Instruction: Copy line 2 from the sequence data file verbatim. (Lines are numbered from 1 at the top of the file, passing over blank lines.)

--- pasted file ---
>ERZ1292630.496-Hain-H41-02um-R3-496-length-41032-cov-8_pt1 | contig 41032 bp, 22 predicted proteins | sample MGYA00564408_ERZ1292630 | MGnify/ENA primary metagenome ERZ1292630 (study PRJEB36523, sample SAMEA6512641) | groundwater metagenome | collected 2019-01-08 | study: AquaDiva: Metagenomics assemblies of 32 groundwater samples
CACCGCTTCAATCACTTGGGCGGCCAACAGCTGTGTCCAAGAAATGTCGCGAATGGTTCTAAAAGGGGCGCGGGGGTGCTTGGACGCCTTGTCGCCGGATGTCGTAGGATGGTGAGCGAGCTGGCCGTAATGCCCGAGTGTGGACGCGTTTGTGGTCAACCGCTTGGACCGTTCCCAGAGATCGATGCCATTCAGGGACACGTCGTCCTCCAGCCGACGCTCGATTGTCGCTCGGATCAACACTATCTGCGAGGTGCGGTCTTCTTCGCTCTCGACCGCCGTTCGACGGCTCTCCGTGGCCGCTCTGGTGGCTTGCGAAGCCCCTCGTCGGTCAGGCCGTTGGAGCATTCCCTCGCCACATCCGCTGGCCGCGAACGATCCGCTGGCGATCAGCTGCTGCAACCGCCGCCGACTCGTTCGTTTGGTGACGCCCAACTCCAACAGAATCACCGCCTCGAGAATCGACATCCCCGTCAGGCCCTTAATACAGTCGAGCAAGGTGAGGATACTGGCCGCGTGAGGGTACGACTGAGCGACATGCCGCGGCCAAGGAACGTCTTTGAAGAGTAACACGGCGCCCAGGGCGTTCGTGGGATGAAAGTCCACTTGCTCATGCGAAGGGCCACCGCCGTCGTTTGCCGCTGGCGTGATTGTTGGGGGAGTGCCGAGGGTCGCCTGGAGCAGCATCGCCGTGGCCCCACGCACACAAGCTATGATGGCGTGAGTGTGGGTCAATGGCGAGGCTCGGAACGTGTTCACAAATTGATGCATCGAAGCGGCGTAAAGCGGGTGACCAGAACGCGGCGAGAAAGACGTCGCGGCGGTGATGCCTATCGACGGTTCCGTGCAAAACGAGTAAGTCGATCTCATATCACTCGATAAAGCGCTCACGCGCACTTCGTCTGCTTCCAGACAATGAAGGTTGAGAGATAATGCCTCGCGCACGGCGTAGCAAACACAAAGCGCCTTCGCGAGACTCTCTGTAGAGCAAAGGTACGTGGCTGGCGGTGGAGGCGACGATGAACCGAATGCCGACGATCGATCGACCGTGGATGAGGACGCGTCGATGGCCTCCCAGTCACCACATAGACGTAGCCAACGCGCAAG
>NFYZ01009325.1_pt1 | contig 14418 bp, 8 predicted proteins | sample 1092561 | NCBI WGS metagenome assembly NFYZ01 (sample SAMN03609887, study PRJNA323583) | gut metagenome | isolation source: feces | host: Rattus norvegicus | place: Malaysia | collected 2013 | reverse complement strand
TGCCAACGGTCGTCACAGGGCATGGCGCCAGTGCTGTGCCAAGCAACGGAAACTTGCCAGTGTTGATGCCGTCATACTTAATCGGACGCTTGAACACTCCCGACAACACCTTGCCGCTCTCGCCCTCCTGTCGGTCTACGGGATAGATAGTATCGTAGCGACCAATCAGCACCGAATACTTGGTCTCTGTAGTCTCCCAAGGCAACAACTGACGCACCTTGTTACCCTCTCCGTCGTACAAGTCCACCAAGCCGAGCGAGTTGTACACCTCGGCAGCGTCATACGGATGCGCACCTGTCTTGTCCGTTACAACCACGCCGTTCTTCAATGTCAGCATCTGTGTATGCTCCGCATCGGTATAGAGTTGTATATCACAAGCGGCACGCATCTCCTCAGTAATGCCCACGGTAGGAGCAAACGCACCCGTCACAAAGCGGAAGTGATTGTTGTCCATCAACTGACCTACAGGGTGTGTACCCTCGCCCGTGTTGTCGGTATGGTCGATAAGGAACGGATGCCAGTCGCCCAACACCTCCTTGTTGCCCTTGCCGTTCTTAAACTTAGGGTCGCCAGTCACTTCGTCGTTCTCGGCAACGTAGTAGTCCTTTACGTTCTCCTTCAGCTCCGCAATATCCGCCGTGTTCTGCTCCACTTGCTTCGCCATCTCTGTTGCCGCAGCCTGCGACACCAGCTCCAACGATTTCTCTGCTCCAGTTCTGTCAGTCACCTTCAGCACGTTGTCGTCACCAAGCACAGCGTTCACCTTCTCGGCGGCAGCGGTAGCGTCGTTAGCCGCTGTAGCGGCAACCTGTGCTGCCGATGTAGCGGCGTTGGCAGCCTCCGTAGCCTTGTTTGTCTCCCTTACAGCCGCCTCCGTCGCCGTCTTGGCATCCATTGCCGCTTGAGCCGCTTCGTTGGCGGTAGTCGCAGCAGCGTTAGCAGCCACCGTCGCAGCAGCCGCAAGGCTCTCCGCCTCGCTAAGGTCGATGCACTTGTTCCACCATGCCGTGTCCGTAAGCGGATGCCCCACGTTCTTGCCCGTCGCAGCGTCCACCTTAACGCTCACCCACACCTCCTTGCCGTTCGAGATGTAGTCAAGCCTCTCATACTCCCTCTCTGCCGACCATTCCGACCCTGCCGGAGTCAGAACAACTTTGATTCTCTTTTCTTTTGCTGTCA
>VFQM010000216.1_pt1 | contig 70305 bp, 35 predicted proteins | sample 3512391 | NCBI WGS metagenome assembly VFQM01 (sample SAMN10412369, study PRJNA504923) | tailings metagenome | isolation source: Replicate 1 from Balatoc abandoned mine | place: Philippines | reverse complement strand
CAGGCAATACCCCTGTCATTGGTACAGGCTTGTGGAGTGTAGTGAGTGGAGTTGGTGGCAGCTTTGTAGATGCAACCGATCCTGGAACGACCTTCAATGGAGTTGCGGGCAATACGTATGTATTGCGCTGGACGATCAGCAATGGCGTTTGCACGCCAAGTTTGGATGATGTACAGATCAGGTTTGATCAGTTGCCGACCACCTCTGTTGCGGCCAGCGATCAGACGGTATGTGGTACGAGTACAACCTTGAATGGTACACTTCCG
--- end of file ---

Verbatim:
CACCGCTTCAATCACTTGGGCGGCCAACAGCTGTGTCCAAGAAATGTCGCGAATGGTTCTAAAAGGGGCGCGGGGGTGCTTGGACGCCTTGTCGCCGGATGTCGTAGGATGGTGAGCGAGCTGGCCGTAATGCCCGAGTGTGGACGCGTTTGTGGTCAACCGCTTGGACCGTTCCCAGAGATCGATGCCATTCAGGGACACGTCGTCCTCCAGCCGACGCTCGATTGTCGCTCGGATCAACACTATCTGCGAGGTGCGGTCTTCTTCGCTCTCGACCGCCGTTCGACGGCTCTCCGTGGCCGCTCTGGTGGCTTGCGAAGCCCCTCGTCGGTCAGGCCGTTGGAGCATTCCCTCGCCACATCCGCTGGCCGCGAACGATCCGCTGGCGATCAGCTGCTGCAACCGCCGCCGACTCGTTCGTTTGGTGACGCCCAACTCCAACAGAATCACCGCCTCGAGAATCGACATCCCCGTCAGGCCCTTAATACAGTCGAGCAAGGTGAGGATACTGGCCGCGTGAGGGTACGACTGAGCGACATGCCGCGGCCAAGGAACGTCTTTGAAGAGTAACACGGCGCCCAGGGCGTTCGTGGGATGAAAGTCCACTTGCTCATGCGAAGGGCCACCGCCGTCGTTTGCCGCTGGCGTGATTGTTGGGGGAGTGCCGAGGGTCGCCTGGAGCAGCATCGCCGTGGCCCCACGCACACAAGCTATGATGGCGTGAGTGTGGGTCAATGGCGAGGCTCGGAACGTGTTCACAAATTGATGCATCGAAGCGGCGTAAAGCGGGTGACCAGAACGCGGCGAGAAAGACGTCGCGGCGGTGATGCCTATCGACGGTTCCGTGCAAAACGAGTAAGTCGATCTCATATCACTCGATAAAGCGCTCACGCGCACTTCGTCTGCTTCCAGACAATGAAGGTTGAGAGATAATGCCTCGCGCACGGCGTAGCAAACACAAAGCGCCTTCGCGAGACTCTCTGTAGAGCAAAGGTACGTGGCTGGCGGTGGAGGCGACGATGAACCGAATGCCGACGATCGATCGACCGTGGATGAGGACGCGTCGATGGCCTCCCAGTCACCACATAGACGTAGCCAACGCGCAAG